Naming things is really hard, guys — just ask anybody who started playing an MMO a week after everybody else. But, if you can imagine it, naming a high-profile consumer product is even hard than that, and Microsoft had a long list of acronyms they were looking at before they settled on the name “Xbox” way back when.
Edge had a chat with Seamus Blackley of the original Xbox team, and he passed along a list of truly absurd acronyms that you’d have a hard time believing a major corporation would come up with had that same corporation not assaulted us with “Kinect.” Anyway, look at this list.
MAX (Microsoft Action Experience)
AIO (All In One)
MIND (Microsoft Interactive Network Device)
FACE (Full Action Center)
MITH (Microsoft Interactive Theatre)
XON (Experience Optimised Network)
MVPC (Microsoft Virtual Play Center)
TAC (Total Action Center – discs/games could be called TACs)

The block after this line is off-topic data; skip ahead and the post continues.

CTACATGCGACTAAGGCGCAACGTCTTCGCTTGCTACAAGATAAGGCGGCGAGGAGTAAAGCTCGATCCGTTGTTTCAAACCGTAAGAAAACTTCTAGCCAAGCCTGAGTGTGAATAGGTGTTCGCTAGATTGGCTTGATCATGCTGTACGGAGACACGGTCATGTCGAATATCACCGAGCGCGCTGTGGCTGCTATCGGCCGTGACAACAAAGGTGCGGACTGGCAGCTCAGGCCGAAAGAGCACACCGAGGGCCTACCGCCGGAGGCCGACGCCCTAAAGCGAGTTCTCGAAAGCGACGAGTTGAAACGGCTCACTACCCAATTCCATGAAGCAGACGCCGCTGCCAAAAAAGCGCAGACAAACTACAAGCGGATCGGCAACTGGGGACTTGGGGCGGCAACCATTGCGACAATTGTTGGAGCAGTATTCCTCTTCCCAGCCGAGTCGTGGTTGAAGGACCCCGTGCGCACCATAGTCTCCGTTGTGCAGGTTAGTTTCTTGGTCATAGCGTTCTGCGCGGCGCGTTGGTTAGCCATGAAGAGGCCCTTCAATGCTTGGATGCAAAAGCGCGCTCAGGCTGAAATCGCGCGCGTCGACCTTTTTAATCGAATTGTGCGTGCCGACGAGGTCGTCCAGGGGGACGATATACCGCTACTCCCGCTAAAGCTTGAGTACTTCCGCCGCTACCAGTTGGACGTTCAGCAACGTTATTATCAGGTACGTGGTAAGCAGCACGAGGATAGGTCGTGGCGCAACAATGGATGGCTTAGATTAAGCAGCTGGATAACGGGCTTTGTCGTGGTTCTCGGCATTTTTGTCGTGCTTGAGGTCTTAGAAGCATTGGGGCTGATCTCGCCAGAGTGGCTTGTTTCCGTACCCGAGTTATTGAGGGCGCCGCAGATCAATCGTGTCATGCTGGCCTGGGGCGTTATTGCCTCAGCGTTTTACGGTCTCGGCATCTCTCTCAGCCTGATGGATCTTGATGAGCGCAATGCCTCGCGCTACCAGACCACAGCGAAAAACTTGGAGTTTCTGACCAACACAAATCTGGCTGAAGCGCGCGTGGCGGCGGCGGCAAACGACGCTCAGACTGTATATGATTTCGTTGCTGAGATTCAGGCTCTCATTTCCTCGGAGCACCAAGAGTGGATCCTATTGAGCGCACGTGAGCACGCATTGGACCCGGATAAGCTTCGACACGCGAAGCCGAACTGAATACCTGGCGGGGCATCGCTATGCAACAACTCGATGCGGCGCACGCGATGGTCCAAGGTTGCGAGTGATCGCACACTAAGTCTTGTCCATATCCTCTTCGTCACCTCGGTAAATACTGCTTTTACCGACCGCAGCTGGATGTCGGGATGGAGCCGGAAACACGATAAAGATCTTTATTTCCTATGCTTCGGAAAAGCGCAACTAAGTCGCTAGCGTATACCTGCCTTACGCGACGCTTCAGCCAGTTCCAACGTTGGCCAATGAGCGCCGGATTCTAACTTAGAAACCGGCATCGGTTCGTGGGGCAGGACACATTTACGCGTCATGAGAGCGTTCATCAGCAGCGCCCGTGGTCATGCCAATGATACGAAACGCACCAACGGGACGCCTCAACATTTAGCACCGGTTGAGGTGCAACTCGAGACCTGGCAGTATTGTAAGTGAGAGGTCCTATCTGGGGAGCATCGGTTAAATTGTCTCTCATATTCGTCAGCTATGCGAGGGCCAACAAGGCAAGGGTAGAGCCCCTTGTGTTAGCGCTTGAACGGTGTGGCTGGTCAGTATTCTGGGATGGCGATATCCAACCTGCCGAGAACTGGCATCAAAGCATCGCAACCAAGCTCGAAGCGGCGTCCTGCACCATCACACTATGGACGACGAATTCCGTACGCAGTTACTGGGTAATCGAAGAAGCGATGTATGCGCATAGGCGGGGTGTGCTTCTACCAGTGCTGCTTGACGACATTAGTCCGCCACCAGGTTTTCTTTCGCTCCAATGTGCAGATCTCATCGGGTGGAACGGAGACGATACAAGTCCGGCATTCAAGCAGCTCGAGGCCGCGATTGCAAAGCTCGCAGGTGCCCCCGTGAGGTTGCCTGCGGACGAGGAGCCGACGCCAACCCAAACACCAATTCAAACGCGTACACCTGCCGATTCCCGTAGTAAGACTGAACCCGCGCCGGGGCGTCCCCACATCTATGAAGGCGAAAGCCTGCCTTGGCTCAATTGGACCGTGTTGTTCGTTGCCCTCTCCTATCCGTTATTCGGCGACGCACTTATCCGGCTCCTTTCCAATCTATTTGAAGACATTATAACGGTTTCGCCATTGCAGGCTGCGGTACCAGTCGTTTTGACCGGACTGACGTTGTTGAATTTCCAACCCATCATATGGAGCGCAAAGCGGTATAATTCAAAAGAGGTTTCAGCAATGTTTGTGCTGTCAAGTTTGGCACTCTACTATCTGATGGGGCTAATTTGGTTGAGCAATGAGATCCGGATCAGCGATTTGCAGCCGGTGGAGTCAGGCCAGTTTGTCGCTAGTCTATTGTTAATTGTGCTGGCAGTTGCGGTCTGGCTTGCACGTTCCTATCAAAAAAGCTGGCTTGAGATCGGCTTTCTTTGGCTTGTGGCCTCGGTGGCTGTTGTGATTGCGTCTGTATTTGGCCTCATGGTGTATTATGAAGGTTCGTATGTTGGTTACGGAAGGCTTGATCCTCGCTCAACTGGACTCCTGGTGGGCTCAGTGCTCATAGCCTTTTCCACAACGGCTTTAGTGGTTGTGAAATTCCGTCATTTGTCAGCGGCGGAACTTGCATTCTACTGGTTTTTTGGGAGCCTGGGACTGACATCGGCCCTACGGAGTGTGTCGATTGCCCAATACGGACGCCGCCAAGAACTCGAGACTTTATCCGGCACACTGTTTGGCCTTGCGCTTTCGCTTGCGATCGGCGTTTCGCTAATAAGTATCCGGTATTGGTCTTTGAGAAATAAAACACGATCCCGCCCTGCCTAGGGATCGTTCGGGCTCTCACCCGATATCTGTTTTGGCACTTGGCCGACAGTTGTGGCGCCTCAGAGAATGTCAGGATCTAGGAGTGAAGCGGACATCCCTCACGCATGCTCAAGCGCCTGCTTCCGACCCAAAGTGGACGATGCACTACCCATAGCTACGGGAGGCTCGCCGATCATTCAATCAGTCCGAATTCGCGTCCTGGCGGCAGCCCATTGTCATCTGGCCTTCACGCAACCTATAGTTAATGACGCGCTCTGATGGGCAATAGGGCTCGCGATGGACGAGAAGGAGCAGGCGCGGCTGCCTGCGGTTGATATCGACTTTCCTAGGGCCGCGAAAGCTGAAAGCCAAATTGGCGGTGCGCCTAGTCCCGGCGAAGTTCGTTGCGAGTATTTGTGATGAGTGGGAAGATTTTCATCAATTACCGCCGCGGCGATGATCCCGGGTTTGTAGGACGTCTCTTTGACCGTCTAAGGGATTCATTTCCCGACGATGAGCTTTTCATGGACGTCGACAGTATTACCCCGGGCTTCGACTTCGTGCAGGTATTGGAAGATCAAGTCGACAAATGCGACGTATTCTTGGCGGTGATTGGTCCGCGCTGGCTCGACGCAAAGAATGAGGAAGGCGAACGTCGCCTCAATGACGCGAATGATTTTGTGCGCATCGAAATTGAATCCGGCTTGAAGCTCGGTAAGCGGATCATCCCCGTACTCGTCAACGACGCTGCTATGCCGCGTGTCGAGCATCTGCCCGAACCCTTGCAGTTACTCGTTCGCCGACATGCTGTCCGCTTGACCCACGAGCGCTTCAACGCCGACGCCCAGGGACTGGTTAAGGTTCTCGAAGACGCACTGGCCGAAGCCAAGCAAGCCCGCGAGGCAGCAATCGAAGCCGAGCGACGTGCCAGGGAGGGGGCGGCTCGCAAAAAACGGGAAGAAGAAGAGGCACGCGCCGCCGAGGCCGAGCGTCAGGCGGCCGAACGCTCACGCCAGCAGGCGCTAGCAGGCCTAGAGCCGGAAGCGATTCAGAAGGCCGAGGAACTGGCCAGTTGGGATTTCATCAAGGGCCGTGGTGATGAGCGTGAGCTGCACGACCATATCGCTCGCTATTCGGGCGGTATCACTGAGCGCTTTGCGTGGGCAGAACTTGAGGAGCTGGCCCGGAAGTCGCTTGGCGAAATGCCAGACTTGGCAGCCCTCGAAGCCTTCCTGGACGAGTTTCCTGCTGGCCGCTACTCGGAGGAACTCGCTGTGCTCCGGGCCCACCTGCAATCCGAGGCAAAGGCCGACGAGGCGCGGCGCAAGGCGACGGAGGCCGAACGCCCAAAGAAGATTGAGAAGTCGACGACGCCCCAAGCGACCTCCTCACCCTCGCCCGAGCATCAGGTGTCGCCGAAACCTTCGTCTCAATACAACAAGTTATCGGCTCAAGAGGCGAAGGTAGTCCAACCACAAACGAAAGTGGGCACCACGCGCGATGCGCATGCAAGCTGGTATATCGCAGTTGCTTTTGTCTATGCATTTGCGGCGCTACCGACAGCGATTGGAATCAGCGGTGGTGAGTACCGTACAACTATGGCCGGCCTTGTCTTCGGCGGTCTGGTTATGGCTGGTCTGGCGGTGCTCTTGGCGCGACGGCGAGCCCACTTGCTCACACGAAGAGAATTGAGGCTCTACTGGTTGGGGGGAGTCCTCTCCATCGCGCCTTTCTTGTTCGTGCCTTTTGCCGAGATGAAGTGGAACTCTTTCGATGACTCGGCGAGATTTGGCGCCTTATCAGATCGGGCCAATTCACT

MARC (Microsoft Action Reality Center)
LEX (Live Entertainment Experience)
M-PAC (Microsoft Play and Action Center)
RPM (Real Performance Machine)
MOX (Microsoft Optimal Experience)
E2 (Extreme Experience)
MTG (Microsoft Total Gaming)
VIP (Virtual Interactive Player)
PTP or P2P (Powered To Play)
VIC (Virtual Interactive Center – disks/games could be called VICs)
MARZ (Microsoft Active Reality Zone)
TSO (Three, Six, Zero)
EHQ (Entertainment Headquarters)
O2 (Optimal Ozone or Optical Odyssey)
MIC (Microsoft Interactive Center)
R&R (Reality and Revolution)
MEA (Microsoft Entertainment Activator)
AMP (Active Microsoft Player)
VPS (Virtual Play System)
MAP (Microsoft Action Play)
MEGA (Microsoft Entertainment & Gaming Attendant or Microsoft Entertainment & Gaming Assembly)
VERV (Virtual Entertainment & Reality Venture)
OM (Odyssey of the Mind)
IS1 (Interactive System In One)
MET (Microsoft Entertainment Technology or Microsoft Entertainment Theatre)
We eventually got used to “Wii,” so I’m sure we would have grown accustomed to any of these as well. But Xbox, which was shorthand for one of the console’s code names, DirectX Box, is clearly the best, because it actually sounds like an item. But, again, Wii and Kinect are words we say with a straight face now, so I guess it doesn’t really matter. In any case, this is fun to think about.
The Edge article linked above (and here) also has some cool tidbits from Blackley about the various phases they went through in the naming process, and it’s all quite humorous.
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